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‘ Waarom Ur en niet Uruk? Zijn er – misschien mede aan de hand van het boek van Acemoglu en Robinson – parallellen te trekken tussen het Mesopotamië van Gilgamesh en het huidige Irak?
Wat hebben de Amerikaanse invallen/invasies voor mogelijke geopolitieke consequenties gehad?’


The Narrow Corridor to Liberty.  (2019, Preface, xv-xvi); ISBN 9780735224384 (hardcover) |ISBN 9780735224391 (ebook) |
%% citaat %%  Our argument in this book is that for liberty to emerge and flourish, both state and society must be strong. A strong state is needed to control violence, enforce laws, and provide public services that are critical for a life in which people are empowered to make and pursue their choices. A strong, mobilized society is needed to control and shackle the strong state. Doppelganger solutions and checks and balances don’t solve the Gilgamesh problem because, without society’s vigilance, constitutions and guarantees are not worth much more than the parchment they are written on.

Squeezed between the fear and repression wrought by despotic states and the violence and lawlessness that emerge in their absence is a narrow corridor to liberty. It is in this corridor that the state and society balance each other out. This balance is not about a revolutionary moment. It’s a constant, day-in, day-out struggle between the two. This struggle brings benefits. In the corridor the state and society do not just compete, they also cooperate. This cooperation engenders greater capacity for the state to deliver the things that society wants and foments greater societal mobilization to monitor this capacity.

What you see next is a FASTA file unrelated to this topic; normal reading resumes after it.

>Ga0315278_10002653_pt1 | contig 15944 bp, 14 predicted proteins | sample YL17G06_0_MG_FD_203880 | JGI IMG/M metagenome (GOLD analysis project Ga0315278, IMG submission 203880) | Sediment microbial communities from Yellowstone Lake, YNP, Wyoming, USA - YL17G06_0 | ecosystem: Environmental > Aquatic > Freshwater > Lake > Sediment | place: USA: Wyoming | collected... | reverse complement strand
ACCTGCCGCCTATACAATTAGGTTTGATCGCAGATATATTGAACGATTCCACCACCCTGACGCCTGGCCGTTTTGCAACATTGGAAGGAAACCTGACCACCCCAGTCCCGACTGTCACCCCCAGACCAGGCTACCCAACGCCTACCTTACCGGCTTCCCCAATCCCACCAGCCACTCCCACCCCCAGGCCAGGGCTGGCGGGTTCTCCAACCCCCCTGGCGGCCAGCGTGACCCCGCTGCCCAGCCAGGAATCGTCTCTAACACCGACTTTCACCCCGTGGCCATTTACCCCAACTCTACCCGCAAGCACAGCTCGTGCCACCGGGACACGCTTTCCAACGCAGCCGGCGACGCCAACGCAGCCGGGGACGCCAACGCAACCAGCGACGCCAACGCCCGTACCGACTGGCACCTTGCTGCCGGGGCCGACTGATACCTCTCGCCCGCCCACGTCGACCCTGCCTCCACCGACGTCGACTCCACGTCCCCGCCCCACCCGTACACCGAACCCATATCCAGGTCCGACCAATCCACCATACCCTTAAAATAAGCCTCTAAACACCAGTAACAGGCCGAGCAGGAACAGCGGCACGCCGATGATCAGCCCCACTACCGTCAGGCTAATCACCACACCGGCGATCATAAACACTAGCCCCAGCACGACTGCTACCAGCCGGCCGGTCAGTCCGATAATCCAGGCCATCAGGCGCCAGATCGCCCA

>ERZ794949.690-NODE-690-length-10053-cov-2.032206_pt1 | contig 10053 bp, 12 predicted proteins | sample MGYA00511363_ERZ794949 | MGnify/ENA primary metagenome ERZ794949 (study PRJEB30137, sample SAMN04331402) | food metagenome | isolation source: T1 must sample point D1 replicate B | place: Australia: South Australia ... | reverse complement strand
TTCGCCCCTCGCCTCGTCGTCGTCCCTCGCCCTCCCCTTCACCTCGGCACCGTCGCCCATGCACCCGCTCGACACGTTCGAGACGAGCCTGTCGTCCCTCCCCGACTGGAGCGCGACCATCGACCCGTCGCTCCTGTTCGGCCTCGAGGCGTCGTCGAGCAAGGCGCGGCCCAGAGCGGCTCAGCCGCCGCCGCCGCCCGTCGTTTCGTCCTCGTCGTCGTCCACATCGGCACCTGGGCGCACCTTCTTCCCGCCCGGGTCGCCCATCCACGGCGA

What makes this a corridor, not a door, is that achieving liberty is a process; you have to travel a long way in the corridor before violence is brought under control, laws are written and enforced, and the state starts providing services to its citizens. It is a process because the state and its elites must learn to live with the shackles society puts on them and different segments of society have to learn to work together despite their differences.

What makes this corridor narrow is that this is no easy feat. How can you contain a state that has a huge bureaucracy, a powerful military, and the freedom to decide what the law is? How can you ensure that as the state is called on to take on more responsibilities in a complex world, it will remain tame and under control? How can you keep society working together rather than turning against itself, riven with divisions? How do you prevent all of this from flipping into a zero-sum contest? Not easy at all, and that’s why the corridor is narrow, and societies enter and depart from it with far-reaching consequences.   %% einde citaat %%

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